Last week a friend posting this article about failure in science. The timing was perfect because last week was also when I discovered that my project is dead.

It turns out that one of the key tools for my project, the antibody against my protein, doesn’t work for me.

Quick refresher on antibodies: They are natural components of the immune system, huge proteins that have a region that can bind very specifically to molecules (such as proteins). Your body has somewhere between millions and billions of antibodies, each slightly different, and each able to bind to different things. In research we take advantage of this to purify antibodies that very specifically bind to just the protein we’re interested in. This is done by injecting large amounts of your protein of interest into an animal such as a rabbit, mouse, or goat, then letting their immune systems make tons of antibodies against that, then drawing their blood and purifying the antibodies.

Ideally you can inject whole, purified protein (you can oftentimes have E. coli make a bunch of your protein using molecular biology techniques). But because my protein of interest is imbedded in the membrane, it’s much harder to get E. coli to make it, and it’s much harder to purify. So instead the antibody was raised against a small bit of the sequence. So the idea is that the antibody will bind to the ~12 amino acids* of my protein of interest.

*If a protein is a balled up necklace, the amino acids are the beads; they are the protein building blocks.

But my antibody seemed to bind to many other things. So I did some googling (okay, slightly more sophisticated than googling, but I used online search tools to search for that 12 amino acid sequence in all the proteins in Xenopus leavis (the frogs we use). It turns out I got a few hits, so it was likely that my antibody does bind to things other than my protein of interest. Which basically would make all my data messier and possibly unusable.

But the real nail in the coffin came when I decided to look at where exactly the antibody was binding within the sequence in my protein. And I discovered that the answer is…. nowhere.

The sequence used to make the antibody came from Xenopus tropicalis, a close relative of X. laevis. And while their protein sequences are very similar, they’re not identical. It turns out the regions chosen to make the antibody against was almost completely different. So now I have an antibody that binds many things, but does not bind the protein I actually need it to bind.

And there isn’t really anyone to blame. The X. laevis genome wasn’t even sequenced until 2010, and no versions of it were widely available until 2012, and my understanding is that even the most current version has some issues**. So it’s pretty common to use X. tropicalis sequences as a starting point for X. laevis work. This is because tropicalis has a much easier to work with genome. Tropicalis is diploid, meaning it has two copies of each chromosome (one from mom, one from dad; the same as humans). But laevis are tetraploid, meaning they have four copies of each chromosome. This basically just makes the sequence a little messier and harder to identify any give base pair as “correct”, a normal variation (such as a different allele), or an abnormal variation (such as a mutation).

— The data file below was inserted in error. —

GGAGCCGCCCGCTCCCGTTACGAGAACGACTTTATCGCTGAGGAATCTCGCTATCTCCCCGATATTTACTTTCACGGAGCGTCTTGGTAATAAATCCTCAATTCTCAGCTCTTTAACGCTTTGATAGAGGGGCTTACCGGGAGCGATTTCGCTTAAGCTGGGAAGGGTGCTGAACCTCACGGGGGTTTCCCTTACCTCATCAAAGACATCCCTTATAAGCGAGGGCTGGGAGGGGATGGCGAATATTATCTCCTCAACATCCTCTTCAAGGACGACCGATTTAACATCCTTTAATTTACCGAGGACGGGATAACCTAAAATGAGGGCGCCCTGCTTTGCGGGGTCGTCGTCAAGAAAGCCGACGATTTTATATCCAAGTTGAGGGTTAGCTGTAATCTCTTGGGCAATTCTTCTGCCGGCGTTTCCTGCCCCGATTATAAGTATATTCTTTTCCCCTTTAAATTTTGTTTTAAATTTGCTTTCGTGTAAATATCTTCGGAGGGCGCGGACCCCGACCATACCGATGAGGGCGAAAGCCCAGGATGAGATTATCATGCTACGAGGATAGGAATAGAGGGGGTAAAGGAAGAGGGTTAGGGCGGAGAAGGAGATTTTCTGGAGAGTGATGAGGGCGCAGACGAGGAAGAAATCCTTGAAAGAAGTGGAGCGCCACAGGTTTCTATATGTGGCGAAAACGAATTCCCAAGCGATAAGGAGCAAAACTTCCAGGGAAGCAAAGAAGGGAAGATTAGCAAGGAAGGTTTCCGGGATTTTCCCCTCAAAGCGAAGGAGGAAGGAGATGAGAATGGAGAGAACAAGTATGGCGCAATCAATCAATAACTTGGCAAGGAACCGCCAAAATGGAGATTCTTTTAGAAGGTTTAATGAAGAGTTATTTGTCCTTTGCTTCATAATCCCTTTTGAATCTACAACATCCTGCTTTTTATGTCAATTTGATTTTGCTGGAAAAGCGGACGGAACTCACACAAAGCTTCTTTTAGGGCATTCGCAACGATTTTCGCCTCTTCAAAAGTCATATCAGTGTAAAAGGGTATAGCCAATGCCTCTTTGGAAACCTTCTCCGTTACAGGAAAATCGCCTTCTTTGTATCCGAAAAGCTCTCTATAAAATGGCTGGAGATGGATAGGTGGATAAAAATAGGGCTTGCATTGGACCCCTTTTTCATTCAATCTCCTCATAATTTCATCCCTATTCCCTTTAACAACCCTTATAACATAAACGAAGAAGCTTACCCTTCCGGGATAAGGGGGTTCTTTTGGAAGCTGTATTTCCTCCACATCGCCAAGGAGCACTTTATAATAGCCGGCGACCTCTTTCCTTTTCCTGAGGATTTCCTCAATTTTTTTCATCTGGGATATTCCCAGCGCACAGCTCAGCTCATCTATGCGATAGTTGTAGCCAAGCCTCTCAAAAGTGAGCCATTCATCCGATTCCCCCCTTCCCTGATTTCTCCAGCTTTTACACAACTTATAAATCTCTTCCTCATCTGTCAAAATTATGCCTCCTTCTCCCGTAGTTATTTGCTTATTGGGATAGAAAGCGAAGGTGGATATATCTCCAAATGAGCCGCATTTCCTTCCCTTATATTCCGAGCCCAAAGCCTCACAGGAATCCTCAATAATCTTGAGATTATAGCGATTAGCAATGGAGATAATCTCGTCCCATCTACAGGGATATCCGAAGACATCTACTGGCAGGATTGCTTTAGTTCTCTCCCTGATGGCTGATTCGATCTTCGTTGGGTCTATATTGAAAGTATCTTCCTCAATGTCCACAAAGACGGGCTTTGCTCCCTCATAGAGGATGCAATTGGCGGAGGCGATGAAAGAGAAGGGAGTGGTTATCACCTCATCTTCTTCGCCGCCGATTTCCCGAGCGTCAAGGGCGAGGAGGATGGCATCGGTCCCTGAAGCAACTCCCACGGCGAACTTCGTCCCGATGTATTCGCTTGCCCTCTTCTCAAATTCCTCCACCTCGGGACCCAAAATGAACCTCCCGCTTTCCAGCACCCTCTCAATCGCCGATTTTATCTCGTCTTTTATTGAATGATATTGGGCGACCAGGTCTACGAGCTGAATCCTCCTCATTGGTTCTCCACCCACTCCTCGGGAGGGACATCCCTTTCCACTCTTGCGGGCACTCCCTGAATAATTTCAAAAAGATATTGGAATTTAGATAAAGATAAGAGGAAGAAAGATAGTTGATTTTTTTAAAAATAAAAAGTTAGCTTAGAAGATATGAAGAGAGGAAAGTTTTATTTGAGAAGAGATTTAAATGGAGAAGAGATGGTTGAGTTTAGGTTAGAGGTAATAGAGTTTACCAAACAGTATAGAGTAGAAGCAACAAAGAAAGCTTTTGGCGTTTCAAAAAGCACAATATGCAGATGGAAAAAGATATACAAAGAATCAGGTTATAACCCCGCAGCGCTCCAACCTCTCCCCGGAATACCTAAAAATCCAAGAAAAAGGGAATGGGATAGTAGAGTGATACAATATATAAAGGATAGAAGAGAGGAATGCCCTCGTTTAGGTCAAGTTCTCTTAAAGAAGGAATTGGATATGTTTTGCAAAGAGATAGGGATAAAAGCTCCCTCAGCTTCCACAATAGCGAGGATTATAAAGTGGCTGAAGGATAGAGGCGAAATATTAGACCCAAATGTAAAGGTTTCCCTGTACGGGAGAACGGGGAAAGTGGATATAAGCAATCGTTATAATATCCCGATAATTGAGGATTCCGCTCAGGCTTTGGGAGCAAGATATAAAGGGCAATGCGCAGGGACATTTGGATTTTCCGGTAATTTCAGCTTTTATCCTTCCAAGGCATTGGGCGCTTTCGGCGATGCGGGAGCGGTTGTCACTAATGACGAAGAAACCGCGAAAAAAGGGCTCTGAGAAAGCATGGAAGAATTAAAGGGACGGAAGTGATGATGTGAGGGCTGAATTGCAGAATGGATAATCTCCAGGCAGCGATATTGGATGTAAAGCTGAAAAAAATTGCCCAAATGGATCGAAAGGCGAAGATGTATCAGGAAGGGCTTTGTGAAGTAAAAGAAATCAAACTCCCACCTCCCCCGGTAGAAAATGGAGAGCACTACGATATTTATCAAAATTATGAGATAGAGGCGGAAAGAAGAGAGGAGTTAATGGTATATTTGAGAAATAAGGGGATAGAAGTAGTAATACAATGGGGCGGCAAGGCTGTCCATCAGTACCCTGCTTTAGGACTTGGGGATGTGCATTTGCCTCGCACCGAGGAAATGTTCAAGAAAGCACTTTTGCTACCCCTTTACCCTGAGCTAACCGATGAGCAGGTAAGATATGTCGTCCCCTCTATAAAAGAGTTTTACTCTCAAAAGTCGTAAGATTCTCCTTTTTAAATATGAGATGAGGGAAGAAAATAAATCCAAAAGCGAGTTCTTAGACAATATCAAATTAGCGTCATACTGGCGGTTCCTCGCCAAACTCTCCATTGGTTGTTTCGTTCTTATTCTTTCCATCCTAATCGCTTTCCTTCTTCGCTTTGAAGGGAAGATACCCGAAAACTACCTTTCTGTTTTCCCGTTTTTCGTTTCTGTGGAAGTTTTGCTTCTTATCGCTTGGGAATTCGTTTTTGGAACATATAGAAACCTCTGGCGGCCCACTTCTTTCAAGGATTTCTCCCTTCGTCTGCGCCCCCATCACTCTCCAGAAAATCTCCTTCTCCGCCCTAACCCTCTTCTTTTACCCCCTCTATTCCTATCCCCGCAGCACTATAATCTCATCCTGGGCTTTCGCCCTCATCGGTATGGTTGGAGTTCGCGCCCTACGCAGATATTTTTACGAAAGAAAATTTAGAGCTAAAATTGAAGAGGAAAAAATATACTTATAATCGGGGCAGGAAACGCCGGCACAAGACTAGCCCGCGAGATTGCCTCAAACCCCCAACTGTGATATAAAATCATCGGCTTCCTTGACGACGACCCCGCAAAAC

**it’s actually entirely possible that the sequence I’ve used to determine the antibody doesn’t bind is actually itself incorrect, but the fact that the antibody binds to so many other things makes it pretty useless to me anyway.

The moral of the story is that I have a new project! Since I’m late enough with this post as is and because I’m still in early planning and thinking and reading stages anyway, I’ll wait to tell you details until next week. But the basic project is retina regeneration! I’ll be using human induced-pluripotent stem cells that have been differentiated into retinal cell types, and I’ll be studying what helps or hurts their growth and what influences their axon pathfinding.

Also I’ll talk briefly about about human induced-pluripotent stem cells (a.k.a. iPSC). These are cells taken from adults (usually skin cells, such as from a cheek swab) that are essentially deprogrammed through environmental and sometimes genetic manipulations in order to turn them into a stem cell, a cell capable of becoming almost any cell. These cells can’t make a whole organism. They’re pluripotent (capable of making many different cell types) but they are not totipotent (capable of making all cell types). While they’re not the same as looking at actual development (which is where model organisms like xenopus and mouse really come in handy), human iPSCs are a great way to see if the things we discover in animal models hold true for human cells as well without, you know, actually experimenting on people. And the project I’ll be working on is within the context of stem cell-generated replacement retinas that could be implanted in patients with damage or disease to hopefully restore functional sight. So in this context, we actually want to understand how human iPSCs behave themselves (though the things we learn will definitely be more broadly applicable to development, regeneration, and human cell biology).

So I have some pretty exciting stuff to look forward to! Failure’s not all bad. And having heard some other stories, I’m pretty happy it only took 6 months, rather than several years, to figure out my previous project wasn’t going to work. And maybe in a few years when I have a firm foundation with this project, I can look into some new tools and pick up the other one again.